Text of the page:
In the fall of 1996, I had an abortion. It changed my life forever in ways that can only be described as positive.

I was 26 years old, a couple years out of college and busy putting my Women’s Studies degree to work as an active member of what was then called the riot grrl movement and working as the clinical research coordinator for Planned Parenthood.

Fittingly, my position at the clinic was conducive to actually determining that I was pregnant. My period was one day late and my boyfriend had expressed anxiety about it on the phone that day. This struck me as rather silly—one day isn’t much—but since I had a entire box of new pregnancy test supplies right there in my office, I decided to go take a test and put his mind at ease. After all, it was his birthday and I wanted us to enjoy our evening unencumbered by such worries.

I went to the office bathroom and took a test. It was positive. To be sure, I took another one—and then another one. And then another one. I fanned all the little strips out in my hands, staring at the telling blue lines and wondering if I was experiencing sudden bout of color blindness.

Six tests later, I figured I probably needed to accept the fact that my boyfriend was much more intuitive that I had previously realized. I cancelled our birthday celebration plans and went home alone. I just sat in my bedroom, listening to Rid of Me by PJ Harvey, fighting the urge to drink an entire bottle of red wine by myself and immerse myself in the delusion that this couldn’t be happening to me. Avoiding that temptation wasn’t easy, so I just kept hitting repeat on my CD player.

It took me 24 hours to make my decision. I was deeply in love with my boyfriend and knew that I wanted children eventually. Unfortunately, he was a very bad candidate for fatherhood, primarily because he was already co-parenting a three year-old with an ex-girlfriend. He was a sexy, smart punk rock boy who relished life and opened my mind to many things, but he was as unreliable as they come.

I went down to Denny-Blaine Park, a beautiful space next to Kurt Cobain’s former house and the place I always went to when I need to reflect. I cried my eyes out and then got in my car, returning to work to discuss my decision with Planned Parenthood’s medical director. She was a fiercely funny, intelligent and compassionate woman. I couldn’t have been in better hands.

Sadly, despite the fact that I was confident I was making the right choice and that my procedure would be performed by a fearless, feminist woman whom I trusted and admired, I was terrified.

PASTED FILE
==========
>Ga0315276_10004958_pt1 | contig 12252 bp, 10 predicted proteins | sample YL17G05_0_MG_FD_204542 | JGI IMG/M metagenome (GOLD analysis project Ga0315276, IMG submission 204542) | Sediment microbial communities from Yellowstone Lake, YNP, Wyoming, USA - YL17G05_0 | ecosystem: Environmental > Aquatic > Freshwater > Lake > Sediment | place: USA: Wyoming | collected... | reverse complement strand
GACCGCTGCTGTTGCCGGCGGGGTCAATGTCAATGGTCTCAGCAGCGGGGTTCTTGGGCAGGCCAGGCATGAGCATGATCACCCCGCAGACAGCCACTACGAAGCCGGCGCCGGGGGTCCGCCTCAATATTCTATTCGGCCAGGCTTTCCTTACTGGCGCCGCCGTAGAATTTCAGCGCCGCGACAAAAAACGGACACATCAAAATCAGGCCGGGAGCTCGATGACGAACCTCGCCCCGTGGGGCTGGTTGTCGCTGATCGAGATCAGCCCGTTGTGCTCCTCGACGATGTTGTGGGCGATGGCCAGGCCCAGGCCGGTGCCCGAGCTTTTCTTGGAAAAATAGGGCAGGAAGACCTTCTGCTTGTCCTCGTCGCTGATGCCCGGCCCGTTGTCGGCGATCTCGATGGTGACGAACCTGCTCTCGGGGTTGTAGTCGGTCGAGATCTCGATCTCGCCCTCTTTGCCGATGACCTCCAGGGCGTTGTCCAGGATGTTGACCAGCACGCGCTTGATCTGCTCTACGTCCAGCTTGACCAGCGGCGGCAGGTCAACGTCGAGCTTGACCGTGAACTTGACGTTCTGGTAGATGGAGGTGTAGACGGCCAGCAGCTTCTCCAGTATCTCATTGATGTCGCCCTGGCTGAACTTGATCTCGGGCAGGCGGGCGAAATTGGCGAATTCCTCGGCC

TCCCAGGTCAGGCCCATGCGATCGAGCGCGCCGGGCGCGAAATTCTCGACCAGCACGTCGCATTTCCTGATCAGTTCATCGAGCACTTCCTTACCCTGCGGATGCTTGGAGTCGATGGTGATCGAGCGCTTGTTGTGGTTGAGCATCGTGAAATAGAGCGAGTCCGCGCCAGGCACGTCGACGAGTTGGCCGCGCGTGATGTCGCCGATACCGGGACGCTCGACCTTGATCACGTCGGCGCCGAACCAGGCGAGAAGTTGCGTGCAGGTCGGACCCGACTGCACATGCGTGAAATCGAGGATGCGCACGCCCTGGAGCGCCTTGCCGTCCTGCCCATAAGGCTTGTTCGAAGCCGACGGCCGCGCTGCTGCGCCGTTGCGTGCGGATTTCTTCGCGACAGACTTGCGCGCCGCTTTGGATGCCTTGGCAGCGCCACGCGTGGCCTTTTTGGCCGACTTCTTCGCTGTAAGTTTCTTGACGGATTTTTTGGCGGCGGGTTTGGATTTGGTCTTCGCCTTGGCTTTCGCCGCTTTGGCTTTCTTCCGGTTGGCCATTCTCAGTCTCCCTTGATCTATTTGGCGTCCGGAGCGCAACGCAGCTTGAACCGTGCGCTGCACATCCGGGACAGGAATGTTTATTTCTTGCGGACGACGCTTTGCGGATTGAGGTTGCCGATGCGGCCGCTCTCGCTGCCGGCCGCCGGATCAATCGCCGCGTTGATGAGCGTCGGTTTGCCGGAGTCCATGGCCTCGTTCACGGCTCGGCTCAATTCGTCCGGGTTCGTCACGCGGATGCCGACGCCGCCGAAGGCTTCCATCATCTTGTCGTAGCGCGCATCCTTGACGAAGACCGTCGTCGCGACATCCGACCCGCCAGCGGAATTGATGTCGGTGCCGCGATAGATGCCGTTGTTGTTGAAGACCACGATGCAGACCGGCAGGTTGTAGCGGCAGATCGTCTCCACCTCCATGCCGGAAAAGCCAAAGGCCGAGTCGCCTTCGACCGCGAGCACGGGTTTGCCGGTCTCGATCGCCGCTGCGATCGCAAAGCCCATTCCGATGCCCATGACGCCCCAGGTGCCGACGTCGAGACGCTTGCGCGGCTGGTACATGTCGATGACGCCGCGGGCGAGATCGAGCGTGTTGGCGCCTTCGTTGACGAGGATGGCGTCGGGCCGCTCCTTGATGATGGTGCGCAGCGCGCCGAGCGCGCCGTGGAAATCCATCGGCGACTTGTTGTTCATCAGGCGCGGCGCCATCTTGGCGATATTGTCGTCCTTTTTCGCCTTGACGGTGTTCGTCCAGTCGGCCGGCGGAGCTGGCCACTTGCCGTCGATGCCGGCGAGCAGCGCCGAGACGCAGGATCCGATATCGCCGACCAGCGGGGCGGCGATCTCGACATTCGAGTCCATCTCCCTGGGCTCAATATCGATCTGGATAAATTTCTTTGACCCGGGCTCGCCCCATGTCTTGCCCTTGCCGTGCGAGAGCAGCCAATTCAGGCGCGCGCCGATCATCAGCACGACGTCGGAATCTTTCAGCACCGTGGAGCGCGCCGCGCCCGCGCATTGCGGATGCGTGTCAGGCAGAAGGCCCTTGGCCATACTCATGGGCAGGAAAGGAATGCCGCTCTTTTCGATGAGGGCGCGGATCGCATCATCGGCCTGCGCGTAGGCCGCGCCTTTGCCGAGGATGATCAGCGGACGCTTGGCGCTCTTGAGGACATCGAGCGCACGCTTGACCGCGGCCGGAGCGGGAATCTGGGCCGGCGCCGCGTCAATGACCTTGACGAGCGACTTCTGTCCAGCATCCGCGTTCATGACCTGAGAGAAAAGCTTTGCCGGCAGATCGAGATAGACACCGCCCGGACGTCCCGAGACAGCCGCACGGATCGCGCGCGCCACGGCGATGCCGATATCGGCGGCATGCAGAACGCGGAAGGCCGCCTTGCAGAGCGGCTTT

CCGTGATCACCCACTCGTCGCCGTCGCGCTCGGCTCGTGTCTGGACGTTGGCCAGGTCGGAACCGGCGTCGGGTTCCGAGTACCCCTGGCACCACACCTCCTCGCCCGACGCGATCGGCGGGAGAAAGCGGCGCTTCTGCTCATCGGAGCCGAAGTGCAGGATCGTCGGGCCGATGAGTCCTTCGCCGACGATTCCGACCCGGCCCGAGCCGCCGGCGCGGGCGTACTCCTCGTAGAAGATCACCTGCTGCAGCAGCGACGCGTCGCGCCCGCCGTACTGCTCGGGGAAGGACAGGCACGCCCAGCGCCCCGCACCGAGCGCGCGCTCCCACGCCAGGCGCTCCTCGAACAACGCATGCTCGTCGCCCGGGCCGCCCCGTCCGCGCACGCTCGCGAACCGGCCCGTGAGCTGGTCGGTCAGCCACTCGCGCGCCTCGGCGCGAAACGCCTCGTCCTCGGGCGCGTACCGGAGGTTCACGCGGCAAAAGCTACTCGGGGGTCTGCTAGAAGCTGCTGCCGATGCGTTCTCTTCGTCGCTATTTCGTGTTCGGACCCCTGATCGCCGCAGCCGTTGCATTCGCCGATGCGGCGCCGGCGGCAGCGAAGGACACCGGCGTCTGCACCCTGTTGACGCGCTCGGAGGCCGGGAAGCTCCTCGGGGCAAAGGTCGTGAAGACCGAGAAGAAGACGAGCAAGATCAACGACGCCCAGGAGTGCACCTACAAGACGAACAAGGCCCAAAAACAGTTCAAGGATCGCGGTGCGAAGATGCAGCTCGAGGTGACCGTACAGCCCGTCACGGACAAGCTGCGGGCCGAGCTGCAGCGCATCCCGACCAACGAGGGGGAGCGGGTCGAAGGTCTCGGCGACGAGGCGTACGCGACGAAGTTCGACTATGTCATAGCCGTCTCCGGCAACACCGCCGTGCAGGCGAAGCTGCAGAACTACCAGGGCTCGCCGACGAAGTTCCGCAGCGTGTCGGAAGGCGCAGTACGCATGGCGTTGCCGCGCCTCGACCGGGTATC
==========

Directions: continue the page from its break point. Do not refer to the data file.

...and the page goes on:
For years I had viewed abortion as an absolute right—an important choice that must remain available to every woman. But I had also subconsciously absorbed the idea that it was invariably a difficult, painful choice, that the procedure itself might be traumatic and that I might eventually feel wistful about my choice.

During the days that lead up to my appointment, I read everything I could my hands on at the clinic. I was reading nursing manuals, research papers and generally just trying to find something that would tell me my fears were unfounded. I couldn’t find anything to reassure me—a fact that disturbs me to this day. Sure, I found plenty of statistics about the safety of the procedure, but I also found a lot about possible risks and the potential need for counseling afterwards.

Where were the stories of women who had positive experiences with abortion? Was it inevitable that I my head and heart would be heavy with the weight of my choice for months or years afterwards?

My abortion took less than five minutes. It was virtually painless and the sense of relief and comfort I felt afterwards was immeasurable. But I was overwhelmed by two distinct feelings: one, that I felt proud that I had made the most responsible choice I could and two, that I was downright angry that I had spent so many hours being anxious, depressed and afraid.

If someone like myself—a committed feminist and reproductive health care professional who was raised in a pro-choice family—had to endure that much apprehension and fear at the age of 26, I could only imagine what a younger woman with less knowledge about abortion goes through—and how those fears would be compounded for someone without the support network I was so fortunate to have.

Since then, I’ve combated that reality the only way I know how: by telling my story without apology, without shame and without one ounce of regret.